It was lying there,
on the ground, waiting to be noticed,
unsure of why everyone walked by,
some glancing, most lost in thought.
It hadn’t been there long, but
certainly long enough to be seen,
of that it was certain, yet
there it lay staring crimson
at the sun overhead, and even
the one passing cloud
seemed to ignore it
as it meandered by.
It wanted to shout out,
to demand attention, but
it knew that wouldn’t change anything.
And so it lay there, waiting,
frustrated, until a sudden breeze
lifted it up and a small child
shouted to his mother, “Mommy,
look at the pretty red leaf.”
Upon the peak of Mt. Fuji
the first snow is shrouded
by the mother clouds.
In the shadows, rice shoots
stare up in reverence.
As you stoop
to pick up fallen leaves
are you cleaning spring,
summer or autumn?
What seasons are deep
within the winter branch?
How does your work
and that of the tree
truly differ, and
do you shed?
A reflection on Case 83 of the Shobogenzo (True Dharma Eye)
above only sky
beneath only dark gray clouds
the sun is content
a mountain of clouds
rises from white tufted bed
the earth is watered
in winter’s icy chill
ripples from autumn’s pebble
await the spring sun
the leafless ginkgo
taunts the first snow of winter
with the dream of spring
The crows were at it in the park today,
unable, it seemed, to agree on anything
and unwilling to let any other have the last word.
I asked them to stop, and that bought
all of fifteen seconds of peace before one
decided the debate needed to go on.
It was a cacophony hard on the ears,
and I wondered if the person who decided
that crows in groups were a murder
had ever stopped to listen, for to me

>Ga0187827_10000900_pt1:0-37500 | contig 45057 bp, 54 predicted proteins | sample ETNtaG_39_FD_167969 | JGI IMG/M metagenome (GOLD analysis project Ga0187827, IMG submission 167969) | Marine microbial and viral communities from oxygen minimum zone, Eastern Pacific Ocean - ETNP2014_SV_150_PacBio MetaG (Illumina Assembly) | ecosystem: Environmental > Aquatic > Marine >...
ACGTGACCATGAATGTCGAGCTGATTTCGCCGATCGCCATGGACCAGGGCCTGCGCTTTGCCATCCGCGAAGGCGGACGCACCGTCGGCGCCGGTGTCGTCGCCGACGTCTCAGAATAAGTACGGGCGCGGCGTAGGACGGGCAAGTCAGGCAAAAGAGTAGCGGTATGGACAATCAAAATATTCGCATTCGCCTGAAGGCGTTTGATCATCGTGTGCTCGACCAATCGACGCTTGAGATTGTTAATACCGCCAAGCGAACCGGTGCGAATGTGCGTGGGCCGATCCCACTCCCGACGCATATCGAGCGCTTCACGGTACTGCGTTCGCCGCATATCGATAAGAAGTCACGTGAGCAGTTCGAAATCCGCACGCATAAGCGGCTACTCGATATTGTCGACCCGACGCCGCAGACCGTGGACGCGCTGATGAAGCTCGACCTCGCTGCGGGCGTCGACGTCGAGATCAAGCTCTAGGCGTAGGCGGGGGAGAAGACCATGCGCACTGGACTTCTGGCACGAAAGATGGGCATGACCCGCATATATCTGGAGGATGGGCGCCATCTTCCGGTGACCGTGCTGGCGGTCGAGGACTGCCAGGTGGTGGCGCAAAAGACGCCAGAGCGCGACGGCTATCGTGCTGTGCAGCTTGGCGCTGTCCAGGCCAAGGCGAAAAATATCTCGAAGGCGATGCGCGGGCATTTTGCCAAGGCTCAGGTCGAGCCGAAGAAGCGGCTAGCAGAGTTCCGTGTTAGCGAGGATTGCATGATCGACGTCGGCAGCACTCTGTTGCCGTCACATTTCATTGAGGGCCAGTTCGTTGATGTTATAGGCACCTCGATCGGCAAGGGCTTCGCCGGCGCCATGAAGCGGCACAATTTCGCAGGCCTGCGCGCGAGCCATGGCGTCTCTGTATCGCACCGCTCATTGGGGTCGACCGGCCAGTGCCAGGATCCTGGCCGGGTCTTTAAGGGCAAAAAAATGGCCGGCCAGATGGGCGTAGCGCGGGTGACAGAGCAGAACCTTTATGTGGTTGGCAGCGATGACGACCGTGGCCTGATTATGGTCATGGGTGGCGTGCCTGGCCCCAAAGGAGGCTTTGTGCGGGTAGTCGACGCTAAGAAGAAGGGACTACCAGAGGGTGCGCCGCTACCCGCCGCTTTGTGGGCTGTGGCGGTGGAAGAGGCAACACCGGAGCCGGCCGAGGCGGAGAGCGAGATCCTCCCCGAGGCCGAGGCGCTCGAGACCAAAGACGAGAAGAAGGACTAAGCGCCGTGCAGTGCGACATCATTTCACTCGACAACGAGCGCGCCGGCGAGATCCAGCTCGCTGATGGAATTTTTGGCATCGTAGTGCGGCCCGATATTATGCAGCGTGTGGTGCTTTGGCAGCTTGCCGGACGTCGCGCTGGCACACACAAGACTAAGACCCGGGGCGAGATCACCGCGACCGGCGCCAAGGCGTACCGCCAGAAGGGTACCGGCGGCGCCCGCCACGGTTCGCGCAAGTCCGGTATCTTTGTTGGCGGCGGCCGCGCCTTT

any group of crows is a cacophony.
As I thought this a small gathering
of wrens took up their autumn song,
and in the face of that sweet,
trilling chorus even the crows fell silent.
The hawks have been circling
more frequently of late,
but in the early autumn laziness
of merely riding the breezes
that seem to pick up in the mornings,
before the midday sun bids them
be calm so it can make its transit.
By afternoon, they tend to roost
high up in the giant pines, peering
down as the flow of people flows
along the paths seeking to grasp
the fading warmth and last blooms
for a few moments longer, and
as evening approaches the hawks
take flight again, knowing the moon
can move the tides, but is powerless
to change the winds which blow
when and where their sky mother chooses.
As night settles in
the clouds grow uncertain
of their intentions.
It is hard to realize
that a boundary
is silently crossed
and summer has
retreated into the past,
leaving a new season
in its wake, harder
to know that tomorrow
we will awaken into
an autumn that at first
seems no different
then her mother, only
the promise of fall-
ing leaves soon painting
her in her true colors.